“But I was watching a bit of the Big Bash and the T20 games will be on TV so I can watch those and do a bit of scouting.”
Melie has been selected for New Zealand as a leg-spinner and lower order bat. In her four previous ODI internationals against Pakistan she wasn’t required to bat at all. But it’s with the blade where she’s been in hot form of late.
Earlier this month she scored 119 for Wellington, which was the 100th century scored in the women’s domestic One-Day competition - she bet Sara McGlashan to it by 14 minutes. She also became the youngest ever centurion in the competition – a tick over two years younger than Suzie Bates was when she scored 183 not out against Auckland when she was 18.
“At the moment I’m in the New Zealand squad as a bowler, but at every other level I’m considered an all-rounder as well. At the start of the [Wellington] Blaze season I was batting about seven and then I worked my up to be opening.
“It is my goal to become an all-rounder at the top level too. In a few years when I am bit bigger and stronger and I keep developing my batting I will be both.”
She followed her century up for Wellington by scoring 110 for the Tawa College First XI against the Wellington College 2nd XI in the Premier College Grade.
What’s it like playing against the boys?
“It’s really good practice for me, each week’s a good challenge!
“With the pace bowlers, each team has one quick bowler. Lea Tahuhu [WHITE FERNS bowler] is probably the same pace as the quickest bowlers in Premier 1. So it is really good practice getting to face bowlers that will challenge me, so that if I do bat at the end of an international cricket match and they bring their fast bowlers on I will be used to it.”
Was her call-up to play Pakistan late last year a surprise?
“No, I didn’t think it would happen this soon. When I was young I had a goal of making the WHITE FERNS when I was about 18. Then last year I had a goal of making the side for the Women’s World Cup later this year [June and July in England].
“I wasn’t really expecting the phone call but when I did I was pretty happy. But I had a big winter and worked really hard and thought that I felt ready. I didn’t feel like I was too young to be playing in the series against Pakistan.”
What was most memorable about her debut series?
“Making my debut was pretty special; I’m never going to get to do that again. But I think the last ODI in Nelson where I got four wickets [4 for 42] and three catches and also the T20 I played in were probably my two favourite games of the series.”
Melie had previously represented New Zealand in indoor cricket. “In year 9 when I had just turned 14 I had played in the U20 indoor cricket world cup and in the year after that the U18 world cup.”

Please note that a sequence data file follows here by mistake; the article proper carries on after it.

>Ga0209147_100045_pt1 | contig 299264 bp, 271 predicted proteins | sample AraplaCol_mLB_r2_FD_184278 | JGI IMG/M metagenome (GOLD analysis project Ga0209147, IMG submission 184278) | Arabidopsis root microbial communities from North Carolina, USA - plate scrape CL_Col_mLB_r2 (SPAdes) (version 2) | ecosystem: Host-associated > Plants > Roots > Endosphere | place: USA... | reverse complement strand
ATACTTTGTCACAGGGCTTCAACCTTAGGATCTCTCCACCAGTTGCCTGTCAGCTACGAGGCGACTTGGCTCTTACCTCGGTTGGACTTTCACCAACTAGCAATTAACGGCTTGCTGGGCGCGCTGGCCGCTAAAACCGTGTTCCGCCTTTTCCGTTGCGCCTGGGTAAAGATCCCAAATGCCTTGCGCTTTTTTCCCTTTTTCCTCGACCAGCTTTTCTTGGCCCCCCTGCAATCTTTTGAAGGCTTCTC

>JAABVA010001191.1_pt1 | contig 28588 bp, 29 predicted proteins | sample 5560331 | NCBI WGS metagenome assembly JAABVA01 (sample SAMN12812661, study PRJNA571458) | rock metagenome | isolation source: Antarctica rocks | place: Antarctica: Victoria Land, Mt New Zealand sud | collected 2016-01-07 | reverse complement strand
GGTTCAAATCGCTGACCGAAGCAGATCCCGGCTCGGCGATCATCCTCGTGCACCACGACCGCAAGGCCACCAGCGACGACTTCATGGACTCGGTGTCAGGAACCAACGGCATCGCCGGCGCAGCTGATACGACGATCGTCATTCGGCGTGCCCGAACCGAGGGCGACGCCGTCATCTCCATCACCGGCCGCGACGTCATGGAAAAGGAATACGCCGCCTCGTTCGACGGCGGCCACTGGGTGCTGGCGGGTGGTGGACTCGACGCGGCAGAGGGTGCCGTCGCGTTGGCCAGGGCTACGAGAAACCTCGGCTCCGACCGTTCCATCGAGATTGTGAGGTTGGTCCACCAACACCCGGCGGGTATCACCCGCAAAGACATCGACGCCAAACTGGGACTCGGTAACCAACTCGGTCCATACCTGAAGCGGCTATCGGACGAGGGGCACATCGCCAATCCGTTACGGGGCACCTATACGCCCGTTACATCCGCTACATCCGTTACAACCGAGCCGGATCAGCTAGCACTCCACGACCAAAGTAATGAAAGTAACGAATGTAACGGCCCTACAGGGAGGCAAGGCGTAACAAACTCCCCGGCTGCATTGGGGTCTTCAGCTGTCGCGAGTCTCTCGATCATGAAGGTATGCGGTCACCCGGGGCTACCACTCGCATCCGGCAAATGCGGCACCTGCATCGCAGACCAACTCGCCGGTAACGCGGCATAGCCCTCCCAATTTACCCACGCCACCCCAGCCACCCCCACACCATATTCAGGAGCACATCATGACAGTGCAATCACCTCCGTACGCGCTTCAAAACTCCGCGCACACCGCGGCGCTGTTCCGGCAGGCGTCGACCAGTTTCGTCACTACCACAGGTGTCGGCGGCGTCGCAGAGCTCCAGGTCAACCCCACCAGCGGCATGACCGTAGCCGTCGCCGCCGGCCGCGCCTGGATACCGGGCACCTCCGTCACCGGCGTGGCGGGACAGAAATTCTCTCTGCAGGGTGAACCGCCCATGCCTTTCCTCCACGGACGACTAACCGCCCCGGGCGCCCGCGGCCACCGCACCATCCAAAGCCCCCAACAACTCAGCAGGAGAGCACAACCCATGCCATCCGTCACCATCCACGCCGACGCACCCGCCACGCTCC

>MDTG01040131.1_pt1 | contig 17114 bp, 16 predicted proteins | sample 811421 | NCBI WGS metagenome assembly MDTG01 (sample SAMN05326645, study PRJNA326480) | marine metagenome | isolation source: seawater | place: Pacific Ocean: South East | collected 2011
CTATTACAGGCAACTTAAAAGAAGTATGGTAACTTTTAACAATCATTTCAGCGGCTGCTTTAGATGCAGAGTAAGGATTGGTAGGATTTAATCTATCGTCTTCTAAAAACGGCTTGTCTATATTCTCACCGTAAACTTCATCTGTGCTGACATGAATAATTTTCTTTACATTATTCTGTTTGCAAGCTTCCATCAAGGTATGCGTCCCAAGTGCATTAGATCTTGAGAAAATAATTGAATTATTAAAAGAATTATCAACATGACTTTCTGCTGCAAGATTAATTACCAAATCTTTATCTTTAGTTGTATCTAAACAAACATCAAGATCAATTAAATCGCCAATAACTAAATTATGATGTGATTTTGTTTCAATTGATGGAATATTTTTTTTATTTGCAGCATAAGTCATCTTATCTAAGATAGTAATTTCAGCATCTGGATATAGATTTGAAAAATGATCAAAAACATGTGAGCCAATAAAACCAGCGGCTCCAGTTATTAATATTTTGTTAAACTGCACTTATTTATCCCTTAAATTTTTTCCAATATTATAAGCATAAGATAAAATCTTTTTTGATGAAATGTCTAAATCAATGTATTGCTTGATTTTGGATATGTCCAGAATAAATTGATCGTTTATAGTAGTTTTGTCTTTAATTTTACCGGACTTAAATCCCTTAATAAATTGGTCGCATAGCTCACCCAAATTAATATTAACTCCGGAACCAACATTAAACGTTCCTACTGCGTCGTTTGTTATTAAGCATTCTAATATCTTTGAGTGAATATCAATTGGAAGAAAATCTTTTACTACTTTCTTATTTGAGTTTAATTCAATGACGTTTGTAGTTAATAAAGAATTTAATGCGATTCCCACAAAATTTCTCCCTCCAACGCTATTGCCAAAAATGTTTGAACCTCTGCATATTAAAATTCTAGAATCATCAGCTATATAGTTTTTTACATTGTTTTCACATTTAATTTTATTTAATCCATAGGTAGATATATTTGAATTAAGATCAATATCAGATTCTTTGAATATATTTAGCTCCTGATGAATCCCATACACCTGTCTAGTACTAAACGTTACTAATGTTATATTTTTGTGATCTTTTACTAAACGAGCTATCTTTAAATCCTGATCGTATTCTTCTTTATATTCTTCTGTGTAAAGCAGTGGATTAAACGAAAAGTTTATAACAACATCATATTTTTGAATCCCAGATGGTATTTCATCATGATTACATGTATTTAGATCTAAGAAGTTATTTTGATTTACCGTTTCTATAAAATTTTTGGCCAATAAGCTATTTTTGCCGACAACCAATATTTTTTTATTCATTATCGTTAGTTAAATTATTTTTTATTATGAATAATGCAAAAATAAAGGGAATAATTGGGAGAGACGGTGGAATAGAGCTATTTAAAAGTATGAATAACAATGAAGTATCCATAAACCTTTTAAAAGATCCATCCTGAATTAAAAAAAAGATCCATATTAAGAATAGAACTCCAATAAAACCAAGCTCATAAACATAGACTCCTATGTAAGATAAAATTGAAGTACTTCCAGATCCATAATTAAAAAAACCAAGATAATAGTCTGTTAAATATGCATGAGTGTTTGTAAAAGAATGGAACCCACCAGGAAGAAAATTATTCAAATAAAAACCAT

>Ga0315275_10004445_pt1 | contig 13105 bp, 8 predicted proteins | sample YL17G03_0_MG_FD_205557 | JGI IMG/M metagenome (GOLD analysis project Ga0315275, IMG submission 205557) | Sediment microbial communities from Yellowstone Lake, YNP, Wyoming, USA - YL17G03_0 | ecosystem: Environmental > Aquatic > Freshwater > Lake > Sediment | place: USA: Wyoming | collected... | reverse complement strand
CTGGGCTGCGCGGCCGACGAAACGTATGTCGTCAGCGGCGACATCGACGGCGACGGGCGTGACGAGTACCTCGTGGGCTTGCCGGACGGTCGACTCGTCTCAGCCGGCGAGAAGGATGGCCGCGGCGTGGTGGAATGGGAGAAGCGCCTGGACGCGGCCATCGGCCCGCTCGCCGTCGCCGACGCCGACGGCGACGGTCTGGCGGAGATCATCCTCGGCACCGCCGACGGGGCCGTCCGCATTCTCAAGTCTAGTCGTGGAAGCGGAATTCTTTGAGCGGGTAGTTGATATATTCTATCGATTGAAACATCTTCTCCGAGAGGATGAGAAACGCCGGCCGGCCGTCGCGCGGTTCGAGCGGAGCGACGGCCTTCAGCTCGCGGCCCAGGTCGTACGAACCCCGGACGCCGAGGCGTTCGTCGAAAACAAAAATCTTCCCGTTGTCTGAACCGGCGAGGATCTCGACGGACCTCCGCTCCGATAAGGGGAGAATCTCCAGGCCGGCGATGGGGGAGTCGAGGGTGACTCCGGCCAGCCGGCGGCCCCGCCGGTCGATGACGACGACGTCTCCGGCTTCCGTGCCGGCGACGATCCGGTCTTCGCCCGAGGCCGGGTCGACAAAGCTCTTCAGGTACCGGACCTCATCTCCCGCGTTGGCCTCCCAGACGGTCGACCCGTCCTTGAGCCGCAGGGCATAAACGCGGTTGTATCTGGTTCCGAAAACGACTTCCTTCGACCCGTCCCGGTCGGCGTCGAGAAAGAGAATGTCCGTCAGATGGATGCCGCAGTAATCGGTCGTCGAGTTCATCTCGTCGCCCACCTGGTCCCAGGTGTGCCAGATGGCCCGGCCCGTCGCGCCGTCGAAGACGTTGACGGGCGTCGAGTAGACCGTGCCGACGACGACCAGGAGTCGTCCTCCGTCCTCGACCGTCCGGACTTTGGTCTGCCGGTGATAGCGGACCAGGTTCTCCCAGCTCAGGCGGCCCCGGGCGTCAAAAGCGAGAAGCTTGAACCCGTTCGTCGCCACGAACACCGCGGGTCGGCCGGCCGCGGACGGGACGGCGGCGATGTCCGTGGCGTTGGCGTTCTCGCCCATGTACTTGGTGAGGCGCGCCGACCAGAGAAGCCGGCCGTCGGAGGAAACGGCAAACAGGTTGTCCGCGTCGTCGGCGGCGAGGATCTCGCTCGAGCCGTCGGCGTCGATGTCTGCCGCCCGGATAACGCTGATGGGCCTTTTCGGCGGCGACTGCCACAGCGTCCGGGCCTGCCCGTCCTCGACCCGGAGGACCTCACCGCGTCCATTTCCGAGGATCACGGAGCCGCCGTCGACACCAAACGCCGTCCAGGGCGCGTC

In 2015 she played a series for the New Zealand A team against Sri Lanka A.
The granddaughter of former Black Caps Test opener Bruce Murray, who passed 50 on 49 occasions in 187 first-class innings, Melie comes from a cricketing family.
“My older sister Jess always wanted to be playing sport when she was three or four. But I wasn’t really interested at that age. Then when I was about five or six I joined a team at my club in Tawa with all my friends. There was me, one other girl and lots of boys and I started that way.
“I remember going up to Hastings every January for cricket camp and all my family was there as well, so that is probably one of my favourite cricket tournaments that I played in from about aged seven to 12.”
They say bowling leg-spin is the hardest art in cricket. Melie explained how she started.
“I used to bowl medium pace when I was little. Then one day I was just in the cul de sac outside our house with dad mucking around trying to bowl off-spin and leg-spin and dad said to me that the leggies are coming out quite naturally and said that I should keep practising it.”
Melie was introduced to Cricket Wellington representative coach and Wellington College first XI coach Ivan Tissera, who has been mentoring her for the past several years.
With the help of Ivan and others she’s still developing her bowling craft, including working on a googly which she hopes to add to her variation.
As well as family, another obvious role model is WHITE FERNS all-rounder Sophie Devine, also from Tawa College and who played for Wellington at a young age before going on to play for New Zealand.
Melie used to play other sports, but naturally all her time is taken up with cricket now.
“When I was younger I used to play lots of other sports, because they were all in school time. I used to do running and play football. But I stopped running a few years ago and stopped football in year 11.”